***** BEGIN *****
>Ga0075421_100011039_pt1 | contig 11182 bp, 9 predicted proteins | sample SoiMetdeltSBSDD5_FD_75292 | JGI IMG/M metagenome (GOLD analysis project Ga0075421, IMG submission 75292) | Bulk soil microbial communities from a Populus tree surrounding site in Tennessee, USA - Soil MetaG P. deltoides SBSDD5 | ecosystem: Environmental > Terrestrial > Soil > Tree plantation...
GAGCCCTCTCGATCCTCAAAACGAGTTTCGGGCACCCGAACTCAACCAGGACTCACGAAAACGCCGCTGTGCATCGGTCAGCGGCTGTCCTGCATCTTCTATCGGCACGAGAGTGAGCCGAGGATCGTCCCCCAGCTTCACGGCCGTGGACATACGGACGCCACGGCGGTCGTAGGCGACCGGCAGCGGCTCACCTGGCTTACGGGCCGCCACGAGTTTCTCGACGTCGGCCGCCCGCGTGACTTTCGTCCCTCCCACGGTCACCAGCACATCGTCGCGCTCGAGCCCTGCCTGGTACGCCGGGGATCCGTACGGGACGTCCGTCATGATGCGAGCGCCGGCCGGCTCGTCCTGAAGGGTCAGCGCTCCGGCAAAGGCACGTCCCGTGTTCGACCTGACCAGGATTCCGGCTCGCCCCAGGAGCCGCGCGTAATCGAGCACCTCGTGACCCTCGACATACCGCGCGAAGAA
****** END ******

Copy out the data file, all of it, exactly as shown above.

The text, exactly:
>Ga0075421_100011039_pt1 | contig 11182 bp, 9 predicted proteins | sample SoiMetdeltSBSDD5_FD_75292 | JGI IMG/M metagenome (GOLD analysis project Ga0075421, IMG submission 75292) | Bulk soil microbial communities from a Populus tree surrounding site in Tennessee, USA - Soil MetaG P. deltoides SBSDD5 | ecosystem: Environmental > Terrestrial > Soil > Tree plantation...
GAGCCCTCTCGATCCTCAAAACGAGTTTCGGGCACCCGAACTCAACCAGGACTCACGAAAACGCCGCTGTGCATCGGTCAGCGGCTGTCCTGCATCTTCTATCGGCACGAGAGTGAGCCGAGGATCGTCCCCCAGCTTCACGGCCGTGGACATACGGACGCCACGGCGGTCGTAGGCGACCGGCAGCGGCTCACCTGGCTTACGGGCCGCCACGAGTTTCTCGACGTCGGCCGCCCGCGTGACTTTCGTCCCTCCCACGGTCACCAGCACATCGTCGCGCTCGAGCCCTGCCTGGTACGCCGGGGATCCGTACGGGACGTCCGTCATGATGCGAGCGCCGGCCGGCTCGTCCTGAAGGGTCAGCGCTCCGGCAAAGGCACGTCCCGTGTTCGACCTGACCAGGATTCCGGCTCGCCCCAGGAGCCGCGCGTAATCGAGCACCTCGTGACCCTCGACATACCGCGCGAAGAA